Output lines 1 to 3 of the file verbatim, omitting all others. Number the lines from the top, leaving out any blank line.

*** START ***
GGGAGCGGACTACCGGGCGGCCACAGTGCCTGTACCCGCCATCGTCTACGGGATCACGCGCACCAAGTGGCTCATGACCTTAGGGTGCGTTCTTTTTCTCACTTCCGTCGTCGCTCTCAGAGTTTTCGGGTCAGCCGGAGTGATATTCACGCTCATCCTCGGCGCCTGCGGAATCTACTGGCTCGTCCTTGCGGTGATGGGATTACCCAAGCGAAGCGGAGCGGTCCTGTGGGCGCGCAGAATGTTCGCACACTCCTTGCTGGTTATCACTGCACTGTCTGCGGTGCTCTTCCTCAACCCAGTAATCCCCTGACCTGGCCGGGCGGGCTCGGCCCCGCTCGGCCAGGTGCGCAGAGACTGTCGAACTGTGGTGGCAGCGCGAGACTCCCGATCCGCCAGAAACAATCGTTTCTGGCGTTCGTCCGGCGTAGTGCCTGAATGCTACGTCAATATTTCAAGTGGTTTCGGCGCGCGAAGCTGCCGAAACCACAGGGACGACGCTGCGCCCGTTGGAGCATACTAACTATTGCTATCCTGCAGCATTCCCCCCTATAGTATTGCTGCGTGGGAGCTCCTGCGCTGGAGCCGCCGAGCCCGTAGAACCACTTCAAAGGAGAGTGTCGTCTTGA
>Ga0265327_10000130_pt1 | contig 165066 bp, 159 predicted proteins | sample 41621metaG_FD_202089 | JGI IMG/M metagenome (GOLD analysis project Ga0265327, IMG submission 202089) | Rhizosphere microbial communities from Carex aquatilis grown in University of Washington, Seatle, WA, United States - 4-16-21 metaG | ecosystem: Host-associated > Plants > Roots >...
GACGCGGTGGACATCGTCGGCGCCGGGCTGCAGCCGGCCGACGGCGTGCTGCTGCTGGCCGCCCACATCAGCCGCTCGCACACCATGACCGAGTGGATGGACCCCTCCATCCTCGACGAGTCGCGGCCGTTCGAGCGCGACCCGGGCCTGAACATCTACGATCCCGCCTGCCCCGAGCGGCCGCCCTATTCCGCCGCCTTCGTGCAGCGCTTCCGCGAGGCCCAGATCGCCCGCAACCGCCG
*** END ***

GGGAGCGGACTACCGGGCGGCCACAGTGCCTGTACCCGCCATCGTCTACGGGATCACGCGCACCAAGTGGCTCATGACCTTAGGGTGCGTTCTTTTTCTCACTTCCGTCGTCGCTCTCAGAGTTTTCGGGTCAGCCGGAGTGATATTCACGCTCATCCTCGGCGCCTGCGGAATCTACTGGCTCGTCCTTGCGGTGATGGGATTACCCAAGCGAAGCGGAGCGGTCCTGTGGGCGCGCAGAATGTTCGCACACTCCTTGCTGGTTATCACTGCACTGTCTGCGGTGCTCTTCCTCAACCCAGTAATCCCCTGACCTGGCCGGGCGGGCTCGGCCCCGCTCGGCCAGGTGCGCAGAGACTGTCGAACTGTGGTGGCAGCGCGAGACTCCCGATCCGCCAGAAACAATCGTTTCTGGCGTTCGTCCGGCGTAGTGCCTGAATGCTACGTCAATATTTCAAGTGGTTTCGGCGCGCGAAGCTGCCGAAACCACAGGGACGACGCTGCGCCCGTTGGAGCATACTAACTATTGCTATCCTGCAGCATTCCCCCCTATAGTATTGCTGCGTGGGAGCTCCTGCGCTGGAGCCGCCGAGCCCGTAGAACCACTTCAAAGGAGAGTGTCGTCTTGA
>Ga0265327_10000130_pt1 | contig 165066 bp, 159 predicted proteins | sample 41621metaG_FD_202089 | JGI IMG/M metagenome (GOLD analysis project Ga0265327, IMG submission 202089) | Rhizosphere microbial communities from Carex aquatilis grown in University of Washington, Seatle, WA, United States - 4-16-21 metaG | ecosystem: Host-associated > Plants > Roots >...
GACGCGGTGGACATCGTCGGCGCCGGGCTGCAGCCGGCCGACGGCGTGCTGCTGCTGGCCGCCCACATCAGCCGCTCGCACACCATGACCGAGTGGATGGACCCCTCCATCCTCGACGAGTCGCGGCCGTTCGAGCGCGACCCGGGCCTGAACATCTACGATCCCGCCTGCCCCGAGCGGCCGCCCTATTCCGCCGCCTTCGTGCAGCGCTTCCGCGAGGCCCAGATCGCCCGCAACCGCCG